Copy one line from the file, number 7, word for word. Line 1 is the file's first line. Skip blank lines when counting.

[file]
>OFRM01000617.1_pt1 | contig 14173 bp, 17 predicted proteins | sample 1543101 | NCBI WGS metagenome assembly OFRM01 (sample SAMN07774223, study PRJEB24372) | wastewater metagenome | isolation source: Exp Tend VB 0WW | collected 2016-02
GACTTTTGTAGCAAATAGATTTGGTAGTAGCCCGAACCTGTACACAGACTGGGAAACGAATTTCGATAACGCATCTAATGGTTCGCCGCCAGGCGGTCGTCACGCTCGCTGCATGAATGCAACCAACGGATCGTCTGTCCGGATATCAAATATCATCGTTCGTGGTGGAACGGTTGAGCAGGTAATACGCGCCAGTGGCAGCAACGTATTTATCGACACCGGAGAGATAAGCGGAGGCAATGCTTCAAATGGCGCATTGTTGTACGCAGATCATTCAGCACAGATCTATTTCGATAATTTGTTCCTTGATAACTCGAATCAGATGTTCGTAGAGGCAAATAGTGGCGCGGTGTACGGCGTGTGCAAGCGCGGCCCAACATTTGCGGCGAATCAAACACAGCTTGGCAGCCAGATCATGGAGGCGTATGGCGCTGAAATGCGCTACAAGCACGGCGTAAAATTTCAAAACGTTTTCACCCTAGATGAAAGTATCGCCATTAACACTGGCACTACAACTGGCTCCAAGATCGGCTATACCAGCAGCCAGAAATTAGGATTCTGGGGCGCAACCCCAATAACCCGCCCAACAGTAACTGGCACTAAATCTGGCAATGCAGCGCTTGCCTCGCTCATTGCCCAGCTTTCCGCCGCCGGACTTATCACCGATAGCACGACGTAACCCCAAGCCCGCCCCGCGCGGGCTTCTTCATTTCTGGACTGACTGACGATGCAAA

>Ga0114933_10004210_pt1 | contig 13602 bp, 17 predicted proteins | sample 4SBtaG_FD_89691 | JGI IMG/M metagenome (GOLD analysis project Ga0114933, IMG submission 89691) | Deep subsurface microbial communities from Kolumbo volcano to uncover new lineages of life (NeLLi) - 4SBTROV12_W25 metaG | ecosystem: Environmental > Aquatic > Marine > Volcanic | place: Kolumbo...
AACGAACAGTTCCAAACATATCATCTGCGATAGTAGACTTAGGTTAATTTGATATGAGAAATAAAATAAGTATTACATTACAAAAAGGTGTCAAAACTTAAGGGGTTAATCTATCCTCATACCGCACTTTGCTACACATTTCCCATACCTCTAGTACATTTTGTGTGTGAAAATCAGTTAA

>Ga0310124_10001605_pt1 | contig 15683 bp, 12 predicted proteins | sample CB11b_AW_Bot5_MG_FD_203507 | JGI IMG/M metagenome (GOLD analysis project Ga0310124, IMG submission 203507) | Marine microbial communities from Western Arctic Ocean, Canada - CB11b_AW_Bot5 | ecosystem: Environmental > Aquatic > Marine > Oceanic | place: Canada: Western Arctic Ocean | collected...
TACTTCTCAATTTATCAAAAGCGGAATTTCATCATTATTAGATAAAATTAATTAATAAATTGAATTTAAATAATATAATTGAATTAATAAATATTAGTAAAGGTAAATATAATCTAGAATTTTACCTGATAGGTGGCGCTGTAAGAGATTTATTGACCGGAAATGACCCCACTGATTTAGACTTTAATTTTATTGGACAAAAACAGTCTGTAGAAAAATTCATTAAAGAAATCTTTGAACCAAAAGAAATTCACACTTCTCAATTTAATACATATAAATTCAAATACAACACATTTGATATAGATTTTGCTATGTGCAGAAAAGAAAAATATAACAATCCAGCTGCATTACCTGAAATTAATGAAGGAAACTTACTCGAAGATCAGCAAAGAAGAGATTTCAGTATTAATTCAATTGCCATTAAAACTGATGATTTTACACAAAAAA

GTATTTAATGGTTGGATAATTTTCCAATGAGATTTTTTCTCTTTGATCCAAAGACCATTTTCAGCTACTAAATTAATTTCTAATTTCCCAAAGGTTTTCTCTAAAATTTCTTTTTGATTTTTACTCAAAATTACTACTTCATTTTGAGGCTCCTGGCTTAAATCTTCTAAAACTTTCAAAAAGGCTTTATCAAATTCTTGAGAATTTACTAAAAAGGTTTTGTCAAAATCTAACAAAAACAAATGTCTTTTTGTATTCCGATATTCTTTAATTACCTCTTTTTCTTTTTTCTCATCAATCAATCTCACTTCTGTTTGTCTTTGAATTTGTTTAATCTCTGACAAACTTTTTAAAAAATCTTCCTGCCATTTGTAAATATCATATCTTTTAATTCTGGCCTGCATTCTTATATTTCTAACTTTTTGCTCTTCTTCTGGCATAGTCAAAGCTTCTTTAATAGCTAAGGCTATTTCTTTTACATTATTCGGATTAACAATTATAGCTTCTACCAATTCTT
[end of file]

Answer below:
GTATTTAATGGTTGGATAATTTTCCAATGAGATTTTTTCTCTTTGATCCAAAGACCATTTTCAGCTACTAAATTAATTTCTAATTTCCCAAAGGTTTTCTCTAAAATTTCTTTTTGATTTTTACTCAAAATTACTACTTCATTTTGAGGCTCCTGGCTTAAATCTTCTAAAACTTTCAAAAAGGCTTTATCAAATTCTTGAGAATTTACTAAAAAGGTTTTGTCAAAATCTAACAAAAACAAATGTCTTTTTGTATTCCGATATTCTTTAATTACCTCTTTTTCTTTTTTCTCATCAATCAATCTCACTTCTGTTTGTCTTTGAATTTGTTTAATCTCTGACAAACTTTTTAAAAAATCTTCCTGCCATTTGTAAATATCATATCTTTTAATTCTGGCCTGCATTCTTATATTTCTAACTTTTTGCTCTTCTTCTGGCATAGTCAAAGCTTCTTTAATAGCTAAGGCTATTTCTTTTACATTATTCGGATTAACAATTATAGCTTCTACCAATTCTT